Re: [SystemSafety] Another unbelievable failure (file system overflow)

From: Matthew Squair < >
Date: Thu, 4 Jun 2015 14:07:22 +1000


It's a pity that you can't use 61508 in Australia and still comply with the WHS act then. :)

On Wed, Jun 3, 2015 at 11:10 PM, Les Chambers <les_at_xxxxxx

> Martyn
>
> In my experience the presence of IEC 61508 has had a positive effect when
> attached to a contract as a compliance constraint. It forces organisations
> to clean up their act. I've seen the same thing happen with EN 50128 in
> rail projects.
>
> I think we get too tied up in the details sometimes and forget about the
> overall positive impact of these standards.
>
> I do believe that the pricing of IEC 61508 is an immoral act of greed and
> a clear violation of clause 3 of a well known standard, common to many
> faiths in many civilisations over millennia.
>
> Refer: http://en.wikipedia.org/wiki/Ten_Commandments
>
> "Thou shalt not make unto thee any graven image."
>
> Just as this standard will never stop greed, or murder for that matter,
> the existence of a functional safety standard will not make any system
> totally safe. It all lies with the people working within the FS framework.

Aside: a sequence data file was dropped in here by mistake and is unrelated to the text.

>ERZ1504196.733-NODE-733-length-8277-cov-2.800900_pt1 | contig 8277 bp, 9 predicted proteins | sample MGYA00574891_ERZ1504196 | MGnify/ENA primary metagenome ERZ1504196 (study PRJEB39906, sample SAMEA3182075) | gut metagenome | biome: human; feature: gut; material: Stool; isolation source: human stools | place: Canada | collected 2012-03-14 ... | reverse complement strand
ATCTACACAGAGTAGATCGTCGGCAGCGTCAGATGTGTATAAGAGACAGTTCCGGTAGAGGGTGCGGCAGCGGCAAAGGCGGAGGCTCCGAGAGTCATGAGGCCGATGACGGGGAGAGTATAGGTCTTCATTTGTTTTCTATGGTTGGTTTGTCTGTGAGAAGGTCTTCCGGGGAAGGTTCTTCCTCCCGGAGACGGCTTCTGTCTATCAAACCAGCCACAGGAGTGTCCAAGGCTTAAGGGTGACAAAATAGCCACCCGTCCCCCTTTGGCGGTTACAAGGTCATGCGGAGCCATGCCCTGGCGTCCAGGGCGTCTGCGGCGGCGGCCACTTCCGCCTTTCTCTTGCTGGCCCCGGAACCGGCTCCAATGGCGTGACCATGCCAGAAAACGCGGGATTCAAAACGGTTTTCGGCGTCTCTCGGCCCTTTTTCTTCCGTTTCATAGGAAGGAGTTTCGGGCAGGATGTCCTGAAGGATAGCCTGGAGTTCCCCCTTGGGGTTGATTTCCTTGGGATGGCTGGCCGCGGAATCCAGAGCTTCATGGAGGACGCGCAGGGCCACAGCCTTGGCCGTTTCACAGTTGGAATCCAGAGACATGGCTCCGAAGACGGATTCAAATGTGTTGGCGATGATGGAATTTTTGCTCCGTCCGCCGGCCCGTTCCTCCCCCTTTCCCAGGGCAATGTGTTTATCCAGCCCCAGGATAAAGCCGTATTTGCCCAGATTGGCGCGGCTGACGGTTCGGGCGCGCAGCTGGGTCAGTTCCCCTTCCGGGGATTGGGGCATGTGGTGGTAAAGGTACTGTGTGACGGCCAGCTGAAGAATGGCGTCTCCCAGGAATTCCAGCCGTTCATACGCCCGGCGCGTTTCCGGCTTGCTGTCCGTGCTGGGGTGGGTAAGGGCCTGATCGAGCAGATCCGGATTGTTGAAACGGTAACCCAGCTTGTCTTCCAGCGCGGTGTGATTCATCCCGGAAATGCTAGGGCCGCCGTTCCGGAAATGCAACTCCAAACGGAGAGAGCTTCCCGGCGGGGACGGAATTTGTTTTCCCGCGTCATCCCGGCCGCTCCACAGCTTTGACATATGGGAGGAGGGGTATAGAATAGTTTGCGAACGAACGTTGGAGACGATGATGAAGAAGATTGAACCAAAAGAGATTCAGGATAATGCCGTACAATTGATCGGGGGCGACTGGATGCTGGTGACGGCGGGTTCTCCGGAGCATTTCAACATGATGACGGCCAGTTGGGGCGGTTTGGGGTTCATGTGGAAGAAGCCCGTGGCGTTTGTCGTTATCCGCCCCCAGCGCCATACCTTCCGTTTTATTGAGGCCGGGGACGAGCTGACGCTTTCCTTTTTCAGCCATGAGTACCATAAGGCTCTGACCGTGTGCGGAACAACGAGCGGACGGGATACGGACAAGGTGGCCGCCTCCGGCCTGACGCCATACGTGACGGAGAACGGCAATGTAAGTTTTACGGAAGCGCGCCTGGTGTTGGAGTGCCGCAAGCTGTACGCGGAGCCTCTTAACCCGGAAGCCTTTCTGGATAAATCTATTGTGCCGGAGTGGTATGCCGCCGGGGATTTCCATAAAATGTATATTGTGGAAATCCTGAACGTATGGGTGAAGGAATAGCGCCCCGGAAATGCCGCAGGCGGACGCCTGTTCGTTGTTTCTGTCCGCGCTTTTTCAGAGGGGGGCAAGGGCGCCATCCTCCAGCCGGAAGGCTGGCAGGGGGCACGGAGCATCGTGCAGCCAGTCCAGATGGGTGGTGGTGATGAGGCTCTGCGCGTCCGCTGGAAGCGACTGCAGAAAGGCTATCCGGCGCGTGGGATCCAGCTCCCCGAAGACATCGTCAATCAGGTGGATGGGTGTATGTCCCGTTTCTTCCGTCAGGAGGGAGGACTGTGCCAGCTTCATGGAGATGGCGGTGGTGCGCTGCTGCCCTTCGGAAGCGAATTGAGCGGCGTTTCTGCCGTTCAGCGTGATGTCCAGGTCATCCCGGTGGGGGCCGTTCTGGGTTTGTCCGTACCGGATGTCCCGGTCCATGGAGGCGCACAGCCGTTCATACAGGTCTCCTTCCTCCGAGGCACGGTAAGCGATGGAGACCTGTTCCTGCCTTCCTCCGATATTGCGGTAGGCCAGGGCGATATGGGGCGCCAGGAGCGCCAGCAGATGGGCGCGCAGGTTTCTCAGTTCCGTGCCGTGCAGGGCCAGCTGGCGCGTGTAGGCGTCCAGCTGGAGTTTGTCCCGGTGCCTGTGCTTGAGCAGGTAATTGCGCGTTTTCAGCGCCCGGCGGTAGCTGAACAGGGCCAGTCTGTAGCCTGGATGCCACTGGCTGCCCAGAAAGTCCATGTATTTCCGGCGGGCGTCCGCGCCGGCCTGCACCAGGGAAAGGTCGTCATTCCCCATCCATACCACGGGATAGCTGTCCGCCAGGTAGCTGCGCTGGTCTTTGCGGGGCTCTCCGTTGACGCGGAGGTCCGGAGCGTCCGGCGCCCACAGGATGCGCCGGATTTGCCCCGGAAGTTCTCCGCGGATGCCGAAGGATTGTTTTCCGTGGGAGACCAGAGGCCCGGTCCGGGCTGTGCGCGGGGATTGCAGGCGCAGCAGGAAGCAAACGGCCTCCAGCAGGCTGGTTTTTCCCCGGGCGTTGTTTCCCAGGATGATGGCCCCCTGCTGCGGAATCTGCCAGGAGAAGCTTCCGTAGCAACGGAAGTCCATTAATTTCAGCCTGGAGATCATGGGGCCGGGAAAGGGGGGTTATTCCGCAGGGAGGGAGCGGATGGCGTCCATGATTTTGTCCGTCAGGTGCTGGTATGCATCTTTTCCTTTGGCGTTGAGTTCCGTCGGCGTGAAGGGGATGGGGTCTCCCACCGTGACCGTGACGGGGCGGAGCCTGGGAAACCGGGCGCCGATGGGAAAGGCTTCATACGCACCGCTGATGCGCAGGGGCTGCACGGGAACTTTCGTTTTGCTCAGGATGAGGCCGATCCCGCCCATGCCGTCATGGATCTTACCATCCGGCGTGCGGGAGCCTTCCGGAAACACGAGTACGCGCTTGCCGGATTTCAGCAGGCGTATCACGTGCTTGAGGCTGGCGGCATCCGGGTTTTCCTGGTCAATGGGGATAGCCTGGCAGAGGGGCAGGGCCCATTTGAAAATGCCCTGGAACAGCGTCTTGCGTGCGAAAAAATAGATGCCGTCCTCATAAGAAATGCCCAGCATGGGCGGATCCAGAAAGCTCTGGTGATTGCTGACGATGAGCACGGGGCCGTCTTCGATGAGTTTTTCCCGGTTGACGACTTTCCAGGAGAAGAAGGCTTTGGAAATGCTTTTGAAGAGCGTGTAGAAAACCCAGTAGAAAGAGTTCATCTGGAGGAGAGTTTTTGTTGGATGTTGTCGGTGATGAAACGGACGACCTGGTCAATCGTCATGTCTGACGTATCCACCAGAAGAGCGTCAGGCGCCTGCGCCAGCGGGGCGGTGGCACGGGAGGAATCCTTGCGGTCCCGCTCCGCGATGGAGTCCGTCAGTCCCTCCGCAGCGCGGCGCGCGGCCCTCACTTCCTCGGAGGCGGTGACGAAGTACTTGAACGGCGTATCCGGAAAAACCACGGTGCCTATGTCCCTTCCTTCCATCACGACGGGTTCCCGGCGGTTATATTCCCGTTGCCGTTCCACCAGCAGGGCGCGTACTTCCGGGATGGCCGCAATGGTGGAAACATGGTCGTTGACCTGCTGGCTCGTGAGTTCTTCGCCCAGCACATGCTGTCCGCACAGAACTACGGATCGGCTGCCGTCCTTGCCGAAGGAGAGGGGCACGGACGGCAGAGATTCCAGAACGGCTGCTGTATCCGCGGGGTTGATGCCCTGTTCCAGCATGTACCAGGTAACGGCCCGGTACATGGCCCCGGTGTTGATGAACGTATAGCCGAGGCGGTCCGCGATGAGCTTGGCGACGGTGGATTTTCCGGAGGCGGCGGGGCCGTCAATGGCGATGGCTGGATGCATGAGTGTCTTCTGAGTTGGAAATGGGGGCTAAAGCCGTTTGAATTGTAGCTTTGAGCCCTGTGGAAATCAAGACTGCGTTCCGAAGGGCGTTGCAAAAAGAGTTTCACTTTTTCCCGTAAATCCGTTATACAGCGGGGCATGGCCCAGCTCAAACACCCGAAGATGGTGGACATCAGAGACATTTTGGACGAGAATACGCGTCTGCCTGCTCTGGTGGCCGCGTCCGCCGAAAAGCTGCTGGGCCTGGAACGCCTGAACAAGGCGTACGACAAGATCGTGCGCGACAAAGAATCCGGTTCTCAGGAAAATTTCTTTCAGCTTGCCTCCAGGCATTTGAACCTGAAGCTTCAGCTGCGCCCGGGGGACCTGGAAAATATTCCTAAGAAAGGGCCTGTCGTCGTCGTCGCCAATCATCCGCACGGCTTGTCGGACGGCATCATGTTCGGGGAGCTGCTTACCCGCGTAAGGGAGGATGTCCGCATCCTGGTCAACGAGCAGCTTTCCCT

> How committed are they? It's exactly the same as being committed to a
> faith. Faith fills a need in most of us. We like to believe (without proof)
> that we are part of a master plan for which we do not make the rules. Some
> of us like to reinforce it by attending a church/mosque/synagogue once a
> week and reflecting on it for an hour or two. In the Middle East I worked
> with people who reflected five times a day. Many Westerners would view this
> as an unproductive waste of time but I remember thinking at the time that
> it wouldn't hurt us all to reflect with that kind of frequency, on
> something positive. The more reflection, the stronger the faith and the
> higher the probability of righteous action when our faith is tested. This
> is why I keep pushing this barrow of constant reflection on the safety
> discipline for those whose actions could cause harm to others.
>
>
>
> We should all cheer up. "The faith" had a good day today. Sepp Blatter
> resigned and the US Congress wound back the Patriot Act. Things are looking
> up for global moral standards.
>
>
>
> Cheers
>
> Les
>
>
>
> *From:* systemsafety-bounces_at_xxxxxx > systemsafety-bounces_at_xxxxxx > Tockey
> *Sent:* Wednesday, June 3, 2015 3:36 AM
> *To:* martyn_at_xxxxxx > systemsafety_at_xxxxxx >
> *Subject:* Re: [SystemSafety] Another unbelievable failure (file system
> overflow)
>
>
>
>
>
> Martyn,
>
> I can't speak for IEC 61508, but I do agree that in general the weaknesses